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What chance transport in the dash for cash?

stop the transport cuts

Will key transport projects fall by the wayside following publication of chancellor Gordon Brown's comprehensive spending review later this month? Andrew Bolton investigates.

PROSPECTS FOR a meaningful improvement in Britain's transport infrastructure over the next four years look limited, despite recent government promises to boost transport spending. Later this month chancellor Gordon Brown's comprehensive spending review (CSR), will set the Department for Transport's budget, and those of other spending departments, for three years up to April 2008.

It is already known that Brown faces demands to rein in public spending. Inflation is rearing its head for the first time in years, and government borrowing to fund spending is on the increase.

As a result, budgets for all areas of government spending will come under intense scrutiny and there will be pressure to axe projects which can be dispensed with without seeming to compromise policy pledges.

Brown and prime minister Tony Blair recently tried to dispel voters' fears of transport cuts with promises to increase transport spending year on year.

But as with most politicians' promises, the devil is in the detail.

Expenditure on sectors like rail will almost inevitably increase as a result of the rail regulator's decision last year to authorise Network Rail to spend £22bn over the next five years.

But rail is one area where budgets can increase while key projects are axed. The extra spend will go on maintenance and renewal work rather than on major projects like Crossrail.

Last December's announcement from the rail regulator imposed a spending programme £7bn higher than expected on transport ministers, who did little to hide their annoyance.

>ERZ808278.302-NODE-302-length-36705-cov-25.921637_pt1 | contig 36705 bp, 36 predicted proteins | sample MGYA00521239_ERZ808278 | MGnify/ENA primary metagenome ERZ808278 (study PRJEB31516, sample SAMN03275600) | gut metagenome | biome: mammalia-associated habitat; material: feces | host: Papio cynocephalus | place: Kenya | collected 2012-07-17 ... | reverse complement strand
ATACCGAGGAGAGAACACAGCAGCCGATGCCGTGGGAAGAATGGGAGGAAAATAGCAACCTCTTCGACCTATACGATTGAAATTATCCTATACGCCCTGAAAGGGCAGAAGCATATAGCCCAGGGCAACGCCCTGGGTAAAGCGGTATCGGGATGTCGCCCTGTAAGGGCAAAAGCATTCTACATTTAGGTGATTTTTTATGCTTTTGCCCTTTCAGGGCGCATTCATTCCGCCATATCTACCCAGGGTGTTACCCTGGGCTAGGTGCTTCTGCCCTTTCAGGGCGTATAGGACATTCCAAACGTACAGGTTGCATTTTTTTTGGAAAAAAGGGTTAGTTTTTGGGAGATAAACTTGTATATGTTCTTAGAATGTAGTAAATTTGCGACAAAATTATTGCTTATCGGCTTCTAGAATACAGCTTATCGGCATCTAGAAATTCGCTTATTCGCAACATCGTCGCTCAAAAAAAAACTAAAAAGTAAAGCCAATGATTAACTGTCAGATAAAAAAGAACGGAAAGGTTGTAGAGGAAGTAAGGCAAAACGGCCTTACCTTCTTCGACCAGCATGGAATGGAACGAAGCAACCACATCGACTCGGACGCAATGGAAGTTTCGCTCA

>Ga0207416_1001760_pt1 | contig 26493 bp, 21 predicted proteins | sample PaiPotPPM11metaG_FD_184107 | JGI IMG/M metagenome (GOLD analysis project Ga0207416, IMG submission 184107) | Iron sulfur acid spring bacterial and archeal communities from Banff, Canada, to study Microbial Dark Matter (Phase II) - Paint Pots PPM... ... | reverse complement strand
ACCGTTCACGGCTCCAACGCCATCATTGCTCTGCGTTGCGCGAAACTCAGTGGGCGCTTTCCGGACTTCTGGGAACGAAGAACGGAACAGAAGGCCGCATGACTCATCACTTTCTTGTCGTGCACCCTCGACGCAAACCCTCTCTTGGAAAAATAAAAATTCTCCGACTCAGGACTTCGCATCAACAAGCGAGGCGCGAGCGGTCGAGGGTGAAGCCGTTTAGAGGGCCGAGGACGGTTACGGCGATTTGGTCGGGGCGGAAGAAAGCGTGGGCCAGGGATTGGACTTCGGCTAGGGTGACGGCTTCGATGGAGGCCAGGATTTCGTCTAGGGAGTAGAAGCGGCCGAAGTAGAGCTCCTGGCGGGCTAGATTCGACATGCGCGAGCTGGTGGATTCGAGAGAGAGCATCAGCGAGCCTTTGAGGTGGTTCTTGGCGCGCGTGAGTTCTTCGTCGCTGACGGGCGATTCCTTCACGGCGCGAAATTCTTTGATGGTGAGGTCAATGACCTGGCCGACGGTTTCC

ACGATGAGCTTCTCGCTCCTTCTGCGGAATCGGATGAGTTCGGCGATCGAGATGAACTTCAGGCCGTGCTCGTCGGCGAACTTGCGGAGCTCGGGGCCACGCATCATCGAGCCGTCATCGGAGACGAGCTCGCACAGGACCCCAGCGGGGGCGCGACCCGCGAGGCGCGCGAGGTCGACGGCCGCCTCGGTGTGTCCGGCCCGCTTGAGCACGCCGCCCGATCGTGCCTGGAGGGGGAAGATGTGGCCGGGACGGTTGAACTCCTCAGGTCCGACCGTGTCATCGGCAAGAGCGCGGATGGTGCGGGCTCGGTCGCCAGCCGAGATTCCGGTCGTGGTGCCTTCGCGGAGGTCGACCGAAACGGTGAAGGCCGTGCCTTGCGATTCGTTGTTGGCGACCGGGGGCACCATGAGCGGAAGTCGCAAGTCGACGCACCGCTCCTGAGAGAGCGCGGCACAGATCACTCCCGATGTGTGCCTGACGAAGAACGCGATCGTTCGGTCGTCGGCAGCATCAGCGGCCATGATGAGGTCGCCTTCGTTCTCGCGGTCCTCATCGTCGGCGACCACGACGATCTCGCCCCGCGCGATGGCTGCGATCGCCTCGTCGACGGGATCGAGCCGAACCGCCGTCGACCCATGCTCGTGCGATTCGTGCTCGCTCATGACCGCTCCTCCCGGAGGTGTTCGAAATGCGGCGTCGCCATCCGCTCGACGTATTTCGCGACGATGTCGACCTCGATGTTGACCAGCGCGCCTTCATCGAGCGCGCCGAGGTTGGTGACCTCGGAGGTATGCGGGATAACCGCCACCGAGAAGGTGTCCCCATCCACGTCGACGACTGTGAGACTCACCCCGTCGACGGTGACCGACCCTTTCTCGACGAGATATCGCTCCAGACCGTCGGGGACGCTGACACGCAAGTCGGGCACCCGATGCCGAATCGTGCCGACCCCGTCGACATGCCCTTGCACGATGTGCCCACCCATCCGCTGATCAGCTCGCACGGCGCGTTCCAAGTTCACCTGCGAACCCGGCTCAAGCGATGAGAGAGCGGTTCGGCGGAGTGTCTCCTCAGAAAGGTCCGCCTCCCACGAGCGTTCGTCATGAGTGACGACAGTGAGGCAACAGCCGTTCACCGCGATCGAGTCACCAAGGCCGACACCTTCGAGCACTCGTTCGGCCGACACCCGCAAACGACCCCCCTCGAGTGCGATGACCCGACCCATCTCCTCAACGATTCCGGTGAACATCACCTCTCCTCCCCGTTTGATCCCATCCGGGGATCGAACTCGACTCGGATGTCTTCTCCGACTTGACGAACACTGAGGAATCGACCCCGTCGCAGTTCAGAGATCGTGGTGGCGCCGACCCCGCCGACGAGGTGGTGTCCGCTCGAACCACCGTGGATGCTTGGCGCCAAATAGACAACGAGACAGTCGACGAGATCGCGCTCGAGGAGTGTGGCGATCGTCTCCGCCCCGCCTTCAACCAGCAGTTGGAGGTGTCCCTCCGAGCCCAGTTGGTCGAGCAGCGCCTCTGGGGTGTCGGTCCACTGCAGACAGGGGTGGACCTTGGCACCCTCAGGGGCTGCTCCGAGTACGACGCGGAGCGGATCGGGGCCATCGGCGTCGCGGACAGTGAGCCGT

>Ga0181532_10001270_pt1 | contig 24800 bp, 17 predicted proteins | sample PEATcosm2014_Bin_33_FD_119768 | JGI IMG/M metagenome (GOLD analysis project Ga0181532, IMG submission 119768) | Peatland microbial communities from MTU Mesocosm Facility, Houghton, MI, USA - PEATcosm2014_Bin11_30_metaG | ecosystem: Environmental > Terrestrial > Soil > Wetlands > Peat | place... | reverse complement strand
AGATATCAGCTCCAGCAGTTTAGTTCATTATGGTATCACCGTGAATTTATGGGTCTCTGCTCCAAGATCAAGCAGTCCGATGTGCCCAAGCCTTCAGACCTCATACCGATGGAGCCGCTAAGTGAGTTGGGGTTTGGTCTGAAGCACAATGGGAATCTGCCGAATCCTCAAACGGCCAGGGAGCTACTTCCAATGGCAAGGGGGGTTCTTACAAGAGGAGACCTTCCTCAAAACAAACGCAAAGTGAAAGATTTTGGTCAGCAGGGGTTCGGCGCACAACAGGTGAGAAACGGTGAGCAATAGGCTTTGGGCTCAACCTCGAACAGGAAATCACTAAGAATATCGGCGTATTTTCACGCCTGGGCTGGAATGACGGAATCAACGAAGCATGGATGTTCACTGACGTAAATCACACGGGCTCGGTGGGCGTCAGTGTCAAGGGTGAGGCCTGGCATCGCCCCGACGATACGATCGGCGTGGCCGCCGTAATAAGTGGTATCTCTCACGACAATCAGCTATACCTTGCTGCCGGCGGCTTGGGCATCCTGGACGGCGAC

Even spread over five years, this represents a big chunk of DfT's budget which, according to Treasury projections, is only likely to rise to £11.6bn by 2005. So it is likely that new transport projects will be cut as a result.

Transport budgets are also competing with front line public service departments like health and education. Last week these were given a high spending priority by Blair as he sought to champion public service reform in what is seen as early electioneering.

Worryingly for engineers, this increased emphasis on health and education could well lead Brown to divert more cash away from transport.

But all is not lost for transport. After all, it is sometimes spoken of in the same breath as health and education when Labour politicians discuss public service improvements.

It is likely that the government will have to face up to the fact that transport projects in some parts of the country are vital if Britain's economy is to keep growing.

In London, population growth is strengthening the case for major projects like Crossrail and the East London Line extension, especially as several important capacity increases for the Underground are not scheduled until the next decade.

On Merseyside a second Mersey Crossing at Runcorn must be allowed to progress if efforts to introduce new investment into the region's long neglected economy are to bear fruit.

Key upgrades of the M1, M6 and M74 plus the A303 are also needed in recognition that congestion is here to stay and that public transport cannot meet all of the country's transport ills.

These projects must not be forgotten amid the temptation to throw even more money at the NHS and schools.

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